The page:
"Why, of course, the people don't want war. Why would some poor slob on a farm want to risk his life in a war when the best that he can get out of it is to come back to his farm in one piece. Naturally, the common people don't want war; neither in Russia nor in England nor in America, nor for that matter in Germany. That is understood.
But... it is always a simple matter to drag the people along, whether it is a democracy or a fascist dictatorship or a Parliament or a Communist dictatorship... Voice or no voice, the people can always be brought to the bidding of the leaders. That is easy. All you have to do is tell them they are being attacked and denounce the pacifists for lack of patriotism and exposing the country to danger. It works the same way in any country."
In this way have citizens inhabiting "the land of the free and home of the brave" long been kept in fear for which most have willingly conceded freedom - along with civil rights, conscience, empathy, the rule of law, and independent judgment - for appearances of protection by the state. Our most important psychological functions and interactive instincts provided us by nature for survival have been disabled.
It's been a long historic trajectory, sufficiently incremental to remain barely visible.
Following our gratuitous, demonstration use of atomic bombs, WWII immediately morphed into the Cold War nuclear arms "race" with the ever-present image of "a mushroom cloud" looming over us as we sheltered under school desks and in homemade back yard bunkers upon emergency test alarms.
Dread of "international communism" justified McCarthy-era civil rights violations of suspected communists and suppression of the civil rights movement including key leadership assassinations. Its imagined political contagion through a "domino effect" was used to justify mass-murdering three million Vietnamese, Operation Condor atrocities throughout South America, Iran-Contra atrocities in Central America, economic strangulation of Cuba, and overthrow of numerous elected governments worldwide that were moving toward socialism. All of these aggressions - invariably euphemized as "foreign policy" rescues of benighted peoples - have been flagrant violations of international law disregarding the 1945 UN Charter and 1948 Universal Declaration of Human Rights.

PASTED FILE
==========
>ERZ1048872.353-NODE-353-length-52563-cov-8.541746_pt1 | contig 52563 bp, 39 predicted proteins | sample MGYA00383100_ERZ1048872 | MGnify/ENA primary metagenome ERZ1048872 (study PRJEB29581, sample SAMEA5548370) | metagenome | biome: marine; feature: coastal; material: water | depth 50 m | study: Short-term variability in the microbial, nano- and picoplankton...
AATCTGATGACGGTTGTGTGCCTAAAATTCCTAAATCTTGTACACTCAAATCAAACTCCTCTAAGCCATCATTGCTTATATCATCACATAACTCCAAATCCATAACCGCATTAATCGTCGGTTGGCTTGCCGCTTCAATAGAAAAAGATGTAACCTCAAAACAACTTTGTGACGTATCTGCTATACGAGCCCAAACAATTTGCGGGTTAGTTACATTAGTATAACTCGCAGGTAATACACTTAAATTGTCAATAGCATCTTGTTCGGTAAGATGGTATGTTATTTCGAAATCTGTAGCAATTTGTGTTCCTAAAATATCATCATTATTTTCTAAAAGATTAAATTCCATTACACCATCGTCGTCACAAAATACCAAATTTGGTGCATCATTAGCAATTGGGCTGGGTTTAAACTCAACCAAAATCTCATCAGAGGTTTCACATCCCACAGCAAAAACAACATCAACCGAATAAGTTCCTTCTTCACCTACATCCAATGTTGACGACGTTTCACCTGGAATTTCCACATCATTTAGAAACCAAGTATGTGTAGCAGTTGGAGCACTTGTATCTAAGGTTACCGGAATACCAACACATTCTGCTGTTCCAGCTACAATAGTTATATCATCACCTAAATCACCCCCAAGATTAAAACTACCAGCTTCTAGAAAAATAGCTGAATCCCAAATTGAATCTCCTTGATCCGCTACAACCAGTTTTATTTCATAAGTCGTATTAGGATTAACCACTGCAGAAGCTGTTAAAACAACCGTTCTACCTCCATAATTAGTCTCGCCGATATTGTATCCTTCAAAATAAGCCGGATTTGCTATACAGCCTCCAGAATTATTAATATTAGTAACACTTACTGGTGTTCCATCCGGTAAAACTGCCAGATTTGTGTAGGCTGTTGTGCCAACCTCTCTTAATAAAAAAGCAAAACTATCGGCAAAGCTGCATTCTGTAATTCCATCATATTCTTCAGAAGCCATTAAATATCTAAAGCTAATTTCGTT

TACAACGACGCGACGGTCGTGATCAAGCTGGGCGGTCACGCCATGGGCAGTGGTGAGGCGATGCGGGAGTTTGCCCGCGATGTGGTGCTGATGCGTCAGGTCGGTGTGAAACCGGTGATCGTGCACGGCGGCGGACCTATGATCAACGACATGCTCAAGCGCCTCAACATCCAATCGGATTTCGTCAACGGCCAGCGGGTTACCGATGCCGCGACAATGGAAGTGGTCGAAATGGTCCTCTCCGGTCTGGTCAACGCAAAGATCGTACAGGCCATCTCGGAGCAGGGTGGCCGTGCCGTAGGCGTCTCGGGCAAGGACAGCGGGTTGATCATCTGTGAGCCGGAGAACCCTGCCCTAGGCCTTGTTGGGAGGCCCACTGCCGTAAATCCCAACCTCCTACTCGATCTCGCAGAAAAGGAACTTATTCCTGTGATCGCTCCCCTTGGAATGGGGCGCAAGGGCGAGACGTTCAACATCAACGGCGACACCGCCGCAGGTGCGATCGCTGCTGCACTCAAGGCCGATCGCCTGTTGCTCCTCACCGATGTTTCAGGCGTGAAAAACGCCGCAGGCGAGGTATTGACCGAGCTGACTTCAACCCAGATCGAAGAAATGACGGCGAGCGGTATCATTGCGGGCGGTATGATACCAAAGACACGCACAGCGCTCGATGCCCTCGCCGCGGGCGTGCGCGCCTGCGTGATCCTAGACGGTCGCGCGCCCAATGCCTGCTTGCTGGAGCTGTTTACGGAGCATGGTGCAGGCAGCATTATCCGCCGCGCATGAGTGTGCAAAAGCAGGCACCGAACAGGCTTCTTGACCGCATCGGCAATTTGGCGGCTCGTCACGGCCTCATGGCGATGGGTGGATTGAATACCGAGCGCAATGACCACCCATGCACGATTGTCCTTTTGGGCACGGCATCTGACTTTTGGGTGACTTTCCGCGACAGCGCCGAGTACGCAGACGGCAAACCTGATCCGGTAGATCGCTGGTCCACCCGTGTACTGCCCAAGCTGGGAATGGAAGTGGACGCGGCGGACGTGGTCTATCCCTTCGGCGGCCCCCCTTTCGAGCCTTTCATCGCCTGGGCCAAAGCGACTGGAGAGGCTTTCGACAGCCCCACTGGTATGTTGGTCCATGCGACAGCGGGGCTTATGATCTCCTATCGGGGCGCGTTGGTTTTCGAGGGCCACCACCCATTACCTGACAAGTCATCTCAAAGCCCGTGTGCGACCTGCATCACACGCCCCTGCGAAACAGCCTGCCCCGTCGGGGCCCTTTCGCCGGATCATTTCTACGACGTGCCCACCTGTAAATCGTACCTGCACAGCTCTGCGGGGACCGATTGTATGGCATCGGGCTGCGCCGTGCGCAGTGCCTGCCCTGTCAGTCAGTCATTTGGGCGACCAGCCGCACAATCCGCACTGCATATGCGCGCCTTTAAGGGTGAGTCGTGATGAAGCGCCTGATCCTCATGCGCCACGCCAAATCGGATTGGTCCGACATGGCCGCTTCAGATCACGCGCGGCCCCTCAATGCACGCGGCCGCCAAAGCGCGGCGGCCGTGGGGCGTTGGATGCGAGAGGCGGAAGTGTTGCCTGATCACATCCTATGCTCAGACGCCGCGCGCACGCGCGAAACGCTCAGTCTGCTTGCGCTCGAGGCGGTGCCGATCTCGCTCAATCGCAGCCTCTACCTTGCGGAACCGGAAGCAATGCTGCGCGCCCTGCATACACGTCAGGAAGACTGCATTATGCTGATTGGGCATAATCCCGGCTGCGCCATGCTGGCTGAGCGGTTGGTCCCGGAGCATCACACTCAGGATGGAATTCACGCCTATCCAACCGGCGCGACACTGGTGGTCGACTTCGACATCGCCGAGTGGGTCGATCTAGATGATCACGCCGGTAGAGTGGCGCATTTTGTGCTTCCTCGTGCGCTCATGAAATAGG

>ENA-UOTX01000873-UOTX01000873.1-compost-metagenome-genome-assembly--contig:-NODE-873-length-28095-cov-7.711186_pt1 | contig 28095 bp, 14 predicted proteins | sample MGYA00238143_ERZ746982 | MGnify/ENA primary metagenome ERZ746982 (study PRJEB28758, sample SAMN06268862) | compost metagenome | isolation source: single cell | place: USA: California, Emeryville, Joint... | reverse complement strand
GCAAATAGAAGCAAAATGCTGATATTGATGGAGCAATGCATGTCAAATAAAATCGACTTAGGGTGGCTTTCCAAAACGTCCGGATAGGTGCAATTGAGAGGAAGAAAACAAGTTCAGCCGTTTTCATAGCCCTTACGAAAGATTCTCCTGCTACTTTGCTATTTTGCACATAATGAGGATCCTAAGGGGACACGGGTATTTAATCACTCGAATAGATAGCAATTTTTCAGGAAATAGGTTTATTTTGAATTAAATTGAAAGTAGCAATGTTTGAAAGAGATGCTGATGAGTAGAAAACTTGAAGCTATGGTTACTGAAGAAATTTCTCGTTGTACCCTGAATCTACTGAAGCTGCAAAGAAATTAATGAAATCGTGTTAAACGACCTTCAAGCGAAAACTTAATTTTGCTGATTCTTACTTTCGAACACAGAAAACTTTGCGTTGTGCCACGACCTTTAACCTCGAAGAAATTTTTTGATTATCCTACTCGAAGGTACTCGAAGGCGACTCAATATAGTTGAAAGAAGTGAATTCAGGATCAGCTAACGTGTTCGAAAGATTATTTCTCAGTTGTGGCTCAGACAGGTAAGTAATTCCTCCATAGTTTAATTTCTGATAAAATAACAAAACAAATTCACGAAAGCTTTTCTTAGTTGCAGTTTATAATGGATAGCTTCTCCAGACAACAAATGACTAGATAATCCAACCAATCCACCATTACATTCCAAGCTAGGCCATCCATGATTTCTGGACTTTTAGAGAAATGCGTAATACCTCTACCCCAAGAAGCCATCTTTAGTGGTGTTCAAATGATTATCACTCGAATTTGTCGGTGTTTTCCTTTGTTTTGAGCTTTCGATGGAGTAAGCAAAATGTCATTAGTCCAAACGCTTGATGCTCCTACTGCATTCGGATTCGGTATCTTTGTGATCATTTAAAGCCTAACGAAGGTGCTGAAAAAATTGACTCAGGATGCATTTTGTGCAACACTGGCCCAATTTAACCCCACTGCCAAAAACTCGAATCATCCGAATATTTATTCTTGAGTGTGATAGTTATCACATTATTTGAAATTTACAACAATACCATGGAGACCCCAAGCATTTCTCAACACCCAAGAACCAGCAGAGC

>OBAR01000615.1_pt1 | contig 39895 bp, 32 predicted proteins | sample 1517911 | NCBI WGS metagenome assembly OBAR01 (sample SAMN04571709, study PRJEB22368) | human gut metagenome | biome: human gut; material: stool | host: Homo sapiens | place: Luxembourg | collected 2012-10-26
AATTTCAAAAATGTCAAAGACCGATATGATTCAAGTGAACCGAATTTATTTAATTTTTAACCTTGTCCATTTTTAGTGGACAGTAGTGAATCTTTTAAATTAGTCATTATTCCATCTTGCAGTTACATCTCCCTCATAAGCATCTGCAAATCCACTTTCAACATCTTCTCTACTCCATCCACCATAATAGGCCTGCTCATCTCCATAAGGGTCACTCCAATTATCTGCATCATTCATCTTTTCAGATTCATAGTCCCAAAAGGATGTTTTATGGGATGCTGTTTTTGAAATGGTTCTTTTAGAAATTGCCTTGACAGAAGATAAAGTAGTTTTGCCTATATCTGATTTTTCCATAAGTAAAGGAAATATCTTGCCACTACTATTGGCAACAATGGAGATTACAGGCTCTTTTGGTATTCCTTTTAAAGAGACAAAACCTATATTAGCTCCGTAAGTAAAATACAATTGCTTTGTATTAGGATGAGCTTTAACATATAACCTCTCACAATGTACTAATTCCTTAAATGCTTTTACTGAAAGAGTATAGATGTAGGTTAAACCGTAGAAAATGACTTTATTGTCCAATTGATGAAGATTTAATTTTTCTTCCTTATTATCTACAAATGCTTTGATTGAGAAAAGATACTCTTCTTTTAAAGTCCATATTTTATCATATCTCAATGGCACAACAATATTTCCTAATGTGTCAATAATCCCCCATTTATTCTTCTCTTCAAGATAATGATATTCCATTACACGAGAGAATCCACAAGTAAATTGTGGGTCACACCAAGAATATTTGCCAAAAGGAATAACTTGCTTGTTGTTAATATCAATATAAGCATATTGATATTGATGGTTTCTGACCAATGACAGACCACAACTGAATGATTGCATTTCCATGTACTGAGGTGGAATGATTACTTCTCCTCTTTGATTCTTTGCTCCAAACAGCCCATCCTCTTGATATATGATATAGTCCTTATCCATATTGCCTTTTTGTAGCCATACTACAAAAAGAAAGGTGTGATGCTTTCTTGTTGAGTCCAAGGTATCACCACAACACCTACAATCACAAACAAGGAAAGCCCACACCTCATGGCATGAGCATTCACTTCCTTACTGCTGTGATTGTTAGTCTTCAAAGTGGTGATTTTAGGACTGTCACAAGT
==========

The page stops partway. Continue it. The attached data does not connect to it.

No sooner had the Soviet Union collapsed than we were promptly faced with the declared existential threat of "Islamic terrorism" personified in Saddam Hussein and his presumed terror weapons for which we terrorized the people of Iraq in the Gulf War and lionized the heroic command of General Norman Schwarzkopf while concealing our war crimes from public view. To presumably contain Saddam's monstrous impulses, a monstrous decade of crippling sanctions followed that killed at least a half-million Iraqi children.
Lest we be allowed to relax our guard, 9/11 and the ominous figure of Osama bin Laden soon emerged to remind us to keep our weapons industry well-fed with taxpayer dollars and to remain ever-alert to terrorists among us, watching for unattended briefcases and submitting to X-rays and other intimate intrusions by government authorities as conditions of air travel. The mushroom cloud image was even resurrected to resume overt annihilation of Iraq.
Bin Laden could be officially eliminated when Isis became the proximal threat, but with control of Syria returned to its legally constituted government and Isis largely out of business, can we finally relax? Afraid not. We now have a dread virus loose in the land that can strike any of us down at any time, transmitted to us by our fellow citizens of whom we must again remain diligently watchful.
Do citizens notice a pattern here?
And this may be the worst state-imposed phobia yet. Women used to smile at me passing on the street - a pleasant, anonymous exchange. Now I see only nervous eyes peering over a mask, taking care to pass quickly with a wide berth. Encountering friends, the natural impulse to reach for a hand, an arm, a shoulder, a hug is prohibited by "social distancing" and state-imposed touch phobia.
As psychopathology, touch phobia has a name - haphephobia. It reaches deeply. We begin managing our emotional homeostasis pre-verbally during the second six months of life in response to emotional signals from our primary caretaker(s) through facial expression, voice intonations, and physical touch. These forms of contact remain fundamental to anxiety management throughout life. With lockdown directives, simultaneous with relentless inflammation of public anxiety by the media, facial expression is hidden and vocal expression muffled by masks, and touching is reduced to primary relationships where this may or may not be warm, safe or dependable. Moreover, masks have been proven ineffective to prevent viral transmission.
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